One wire ran upstairs to the Over-General’s sleeping quarters and ended, so we were told, in a receiver that hung upon the headboard of his bed. Another stretched, by relay points, to Berlin, and still another ran to the headquarters of the General Staff where the Kaiser was, somewhere down the right wing; and so on and so forth. If war is a business these times instead of a chivalric calling, then surely this was the main office and clearing house of the business.
To our novice eyes the wires seemed snarled—snarled inextricably, hopelessly, eternally—and we said as much, but the ordnance colonel said behind this apparent disorder a most careful and particular orderliness was hidden away. Given an hour’s notice, these busy men who wore those steel vises clamped upon their ears could disconnect the lines, pull down and reel in the wires, pack the batteries and the exchanges, and have the entire outfit loaded upon automobiles for speedy transmission elsewhere. Having seen what I had seen of the German military system, I could not find it in my heart to doubt this. Miracles had already become commonplaces; what might have been epic once was incidental now. I hearkened and believed.
At his command a sergeant plugged in certain stops upon a keyboard and then when the Colonel, taking a hand telephone up from a table, had talked into it in German he passed it into my hands.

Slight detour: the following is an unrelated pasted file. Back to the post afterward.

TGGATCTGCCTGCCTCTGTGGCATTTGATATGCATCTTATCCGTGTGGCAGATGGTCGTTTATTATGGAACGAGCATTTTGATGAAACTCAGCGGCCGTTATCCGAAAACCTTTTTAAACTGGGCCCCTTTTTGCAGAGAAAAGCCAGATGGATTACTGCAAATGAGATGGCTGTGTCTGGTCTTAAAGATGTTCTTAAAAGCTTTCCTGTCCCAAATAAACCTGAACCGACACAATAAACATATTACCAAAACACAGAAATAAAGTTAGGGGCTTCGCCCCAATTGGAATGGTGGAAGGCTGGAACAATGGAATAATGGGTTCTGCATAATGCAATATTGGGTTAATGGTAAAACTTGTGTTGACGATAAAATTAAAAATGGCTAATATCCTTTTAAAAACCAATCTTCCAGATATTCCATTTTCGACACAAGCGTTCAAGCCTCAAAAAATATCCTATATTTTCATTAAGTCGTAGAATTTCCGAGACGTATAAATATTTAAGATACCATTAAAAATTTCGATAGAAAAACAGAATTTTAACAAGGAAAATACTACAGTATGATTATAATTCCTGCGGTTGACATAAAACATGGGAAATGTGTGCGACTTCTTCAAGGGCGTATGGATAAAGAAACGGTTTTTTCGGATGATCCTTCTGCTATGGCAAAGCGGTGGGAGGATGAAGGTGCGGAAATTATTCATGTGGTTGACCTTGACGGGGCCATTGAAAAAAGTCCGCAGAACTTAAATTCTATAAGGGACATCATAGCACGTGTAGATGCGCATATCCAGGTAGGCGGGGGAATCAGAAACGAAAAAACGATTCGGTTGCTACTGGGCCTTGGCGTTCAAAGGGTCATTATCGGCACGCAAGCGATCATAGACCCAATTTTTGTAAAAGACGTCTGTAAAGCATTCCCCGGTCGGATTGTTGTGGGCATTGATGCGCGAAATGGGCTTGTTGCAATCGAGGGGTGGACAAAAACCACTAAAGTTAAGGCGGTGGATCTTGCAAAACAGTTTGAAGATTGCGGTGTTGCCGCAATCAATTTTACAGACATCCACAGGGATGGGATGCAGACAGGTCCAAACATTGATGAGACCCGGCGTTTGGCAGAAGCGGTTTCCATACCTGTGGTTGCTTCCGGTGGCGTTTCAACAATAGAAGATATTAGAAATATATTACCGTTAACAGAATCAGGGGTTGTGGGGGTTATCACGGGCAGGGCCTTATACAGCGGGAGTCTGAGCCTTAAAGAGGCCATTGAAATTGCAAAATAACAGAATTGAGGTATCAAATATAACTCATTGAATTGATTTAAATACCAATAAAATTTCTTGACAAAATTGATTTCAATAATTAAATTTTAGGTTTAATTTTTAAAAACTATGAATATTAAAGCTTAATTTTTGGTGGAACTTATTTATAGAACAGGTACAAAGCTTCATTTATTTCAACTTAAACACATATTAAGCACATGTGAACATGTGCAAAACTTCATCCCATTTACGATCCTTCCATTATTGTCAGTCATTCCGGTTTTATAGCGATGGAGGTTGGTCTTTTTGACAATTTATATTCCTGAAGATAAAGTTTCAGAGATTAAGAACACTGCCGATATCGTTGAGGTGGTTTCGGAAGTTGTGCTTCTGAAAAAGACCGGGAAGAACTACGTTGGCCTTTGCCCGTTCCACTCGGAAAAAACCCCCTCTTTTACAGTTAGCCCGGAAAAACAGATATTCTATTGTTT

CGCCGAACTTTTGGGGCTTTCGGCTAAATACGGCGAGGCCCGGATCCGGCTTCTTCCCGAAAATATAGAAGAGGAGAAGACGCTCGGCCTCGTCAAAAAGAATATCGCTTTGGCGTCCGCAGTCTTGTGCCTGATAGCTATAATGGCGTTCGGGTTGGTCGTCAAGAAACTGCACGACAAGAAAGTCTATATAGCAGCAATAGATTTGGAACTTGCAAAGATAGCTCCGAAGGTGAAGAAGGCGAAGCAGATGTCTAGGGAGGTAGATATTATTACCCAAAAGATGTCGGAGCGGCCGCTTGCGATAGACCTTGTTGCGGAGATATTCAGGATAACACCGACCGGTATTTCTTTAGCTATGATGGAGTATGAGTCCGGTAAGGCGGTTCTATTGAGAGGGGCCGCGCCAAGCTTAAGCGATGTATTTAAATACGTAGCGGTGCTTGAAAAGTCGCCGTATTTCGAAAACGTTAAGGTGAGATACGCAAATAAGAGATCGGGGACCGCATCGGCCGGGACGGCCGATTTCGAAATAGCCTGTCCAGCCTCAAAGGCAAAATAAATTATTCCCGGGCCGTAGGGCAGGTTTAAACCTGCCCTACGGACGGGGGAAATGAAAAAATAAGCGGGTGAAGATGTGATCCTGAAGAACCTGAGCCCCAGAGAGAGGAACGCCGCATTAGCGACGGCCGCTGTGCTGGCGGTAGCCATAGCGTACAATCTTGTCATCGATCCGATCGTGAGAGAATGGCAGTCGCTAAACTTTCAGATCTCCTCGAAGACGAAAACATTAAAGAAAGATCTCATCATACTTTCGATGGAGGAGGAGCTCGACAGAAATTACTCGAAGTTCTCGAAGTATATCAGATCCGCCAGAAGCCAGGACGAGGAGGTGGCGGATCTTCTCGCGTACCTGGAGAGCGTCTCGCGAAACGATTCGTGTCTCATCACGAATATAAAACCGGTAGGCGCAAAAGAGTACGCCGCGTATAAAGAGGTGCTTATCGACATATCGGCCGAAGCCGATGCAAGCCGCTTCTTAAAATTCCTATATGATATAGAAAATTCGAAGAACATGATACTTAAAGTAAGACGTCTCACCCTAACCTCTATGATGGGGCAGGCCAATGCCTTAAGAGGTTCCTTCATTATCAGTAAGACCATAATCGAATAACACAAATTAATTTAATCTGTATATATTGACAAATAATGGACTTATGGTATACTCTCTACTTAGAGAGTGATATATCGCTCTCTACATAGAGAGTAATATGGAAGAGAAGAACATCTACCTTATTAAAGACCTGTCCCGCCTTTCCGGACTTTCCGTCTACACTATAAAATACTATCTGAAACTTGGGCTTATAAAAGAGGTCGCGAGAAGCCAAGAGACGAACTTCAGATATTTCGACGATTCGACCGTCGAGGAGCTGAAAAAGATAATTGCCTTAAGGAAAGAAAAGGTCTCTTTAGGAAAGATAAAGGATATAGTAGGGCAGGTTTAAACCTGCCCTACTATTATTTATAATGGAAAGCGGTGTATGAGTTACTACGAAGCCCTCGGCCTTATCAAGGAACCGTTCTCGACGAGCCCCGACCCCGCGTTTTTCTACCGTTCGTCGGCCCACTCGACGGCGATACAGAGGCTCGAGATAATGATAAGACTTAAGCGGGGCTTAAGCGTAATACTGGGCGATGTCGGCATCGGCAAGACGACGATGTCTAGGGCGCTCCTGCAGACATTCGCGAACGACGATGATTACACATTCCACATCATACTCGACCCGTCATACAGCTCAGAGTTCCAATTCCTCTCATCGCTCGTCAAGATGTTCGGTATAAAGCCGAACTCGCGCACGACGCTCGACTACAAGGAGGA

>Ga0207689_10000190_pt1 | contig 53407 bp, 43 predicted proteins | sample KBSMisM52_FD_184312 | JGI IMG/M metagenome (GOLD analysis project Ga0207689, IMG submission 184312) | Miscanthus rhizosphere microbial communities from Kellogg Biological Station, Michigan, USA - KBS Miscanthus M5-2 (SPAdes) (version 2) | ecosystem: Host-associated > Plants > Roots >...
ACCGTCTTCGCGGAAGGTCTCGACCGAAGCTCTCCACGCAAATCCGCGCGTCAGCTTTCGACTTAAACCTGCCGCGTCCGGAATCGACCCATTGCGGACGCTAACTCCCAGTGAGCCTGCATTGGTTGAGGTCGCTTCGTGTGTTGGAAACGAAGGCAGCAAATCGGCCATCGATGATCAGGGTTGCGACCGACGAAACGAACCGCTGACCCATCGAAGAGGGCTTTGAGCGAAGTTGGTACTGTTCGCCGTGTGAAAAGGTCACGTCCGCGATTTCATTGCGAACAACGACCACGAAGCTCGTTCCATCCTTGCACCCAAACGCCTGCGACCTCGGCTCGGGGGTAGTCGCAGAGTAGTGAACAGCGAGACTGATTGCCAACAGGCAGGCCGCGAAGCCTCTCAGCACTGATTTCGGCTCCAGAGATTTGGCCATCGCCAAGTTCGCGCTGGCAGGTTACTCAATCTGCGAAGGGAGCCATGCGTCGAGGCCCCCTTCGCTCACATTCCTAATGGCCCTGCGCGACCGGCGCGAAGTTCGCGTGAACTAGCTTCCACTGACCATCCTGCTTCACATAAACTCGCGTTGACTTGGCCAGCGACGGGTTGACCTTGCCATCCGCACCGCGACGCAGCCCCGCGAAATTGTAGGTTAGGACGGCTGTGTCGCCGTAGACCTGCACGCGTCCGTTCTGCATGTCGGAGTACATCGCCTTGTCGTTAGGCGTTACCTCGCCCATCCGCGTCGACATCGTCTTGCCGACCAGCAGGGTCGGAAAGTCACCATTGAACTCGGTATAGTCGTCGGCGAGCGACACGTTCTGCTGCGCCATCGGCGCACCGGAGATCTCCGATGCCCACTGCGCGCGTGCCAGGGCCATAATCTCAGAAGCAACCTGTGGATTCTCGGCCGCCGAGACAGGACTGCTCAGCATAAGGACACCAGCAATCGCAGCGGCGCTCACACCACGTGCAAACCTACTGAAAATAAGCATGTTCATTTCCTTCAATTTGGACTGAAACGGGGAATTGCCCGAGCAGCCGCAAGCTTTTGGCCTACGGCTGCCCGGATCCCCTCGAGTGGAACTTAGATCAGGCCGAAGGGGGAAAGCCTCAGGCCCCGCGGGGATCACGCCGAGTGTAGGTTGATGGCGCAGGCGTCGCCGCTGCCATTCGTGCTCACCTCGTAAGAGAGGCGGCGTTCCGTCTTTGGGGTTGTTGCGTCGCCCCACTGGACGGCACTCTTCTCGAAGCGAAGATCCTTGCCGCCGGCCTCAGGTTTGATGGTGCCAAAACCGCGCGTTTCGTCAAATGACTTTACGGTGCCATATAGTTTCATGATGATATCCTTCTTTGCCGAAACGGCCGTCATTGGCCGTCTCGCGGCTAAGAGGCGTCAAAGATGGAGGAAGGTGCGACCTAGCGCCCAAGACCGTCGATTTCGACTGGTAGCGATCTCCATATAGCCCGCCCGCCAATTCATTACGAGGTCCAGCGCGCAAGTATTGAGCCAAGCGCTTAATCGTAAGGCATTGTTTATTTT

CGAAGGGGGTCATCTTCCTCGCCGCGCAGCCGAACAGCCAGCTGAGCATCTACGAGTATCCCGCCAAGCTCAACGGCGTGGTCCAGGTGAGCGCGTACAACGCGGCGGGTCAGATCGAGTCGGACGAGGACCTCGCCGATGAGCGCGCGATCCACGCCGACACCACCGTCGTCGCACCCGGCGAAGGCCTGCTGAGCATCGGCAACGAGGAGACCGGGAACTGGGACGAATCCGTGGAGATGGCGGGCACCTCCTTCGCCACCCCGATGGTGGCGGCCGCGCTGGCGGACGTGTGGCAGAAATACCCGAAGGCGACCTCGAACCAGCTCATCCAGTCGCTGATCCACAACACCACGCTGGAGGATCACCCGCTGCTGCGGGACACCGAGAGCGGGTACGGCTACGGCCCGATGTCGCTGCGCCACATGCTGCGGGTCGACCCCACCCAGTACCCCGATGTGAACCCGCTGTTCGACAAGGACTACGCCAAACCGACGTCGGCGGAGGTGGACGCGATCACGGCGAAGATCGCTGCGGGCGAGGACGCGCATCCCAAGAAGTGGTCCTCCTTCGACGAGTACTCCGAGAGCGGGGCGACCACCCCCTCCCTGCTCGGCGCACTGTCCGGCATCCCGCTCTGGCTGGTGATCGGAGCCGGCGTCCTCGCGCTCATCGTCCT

“The captain at the other end of the line knows English,” he said. “I’ve just told him you wish to speak with him for a minute.” I pressed the rubber disk to my ear. “Hello!” I said.
“Hello!” came back the thin-strained answer. “This is such and such a trench”—giving the number—“in front of Cerny. What do you want to know?”
“What’s the news there?” I stammered fatuously.
A pleasant little laugh tinkled through the strainer.
“Oh, it’s fairly quiet now,” said the voice. “Yesterday afternoon shrapnel fire rather mussed us up, but to-day nothing has happened. We’re just lying quiet and enjoying the fine weather. We’ve had much rain lately and my men are enjoying the change.”
So that was all the talk I had with a man who had for weeks been living in a hole in the ground with a ditch for an exercise ground and the brilliant prospects of a violent death for his hourly and daily entertainment. Afterward when it was too late I thought of a number of leading questions which I should have put to that captain. Undoubtedly there was a good story in him could you get it out.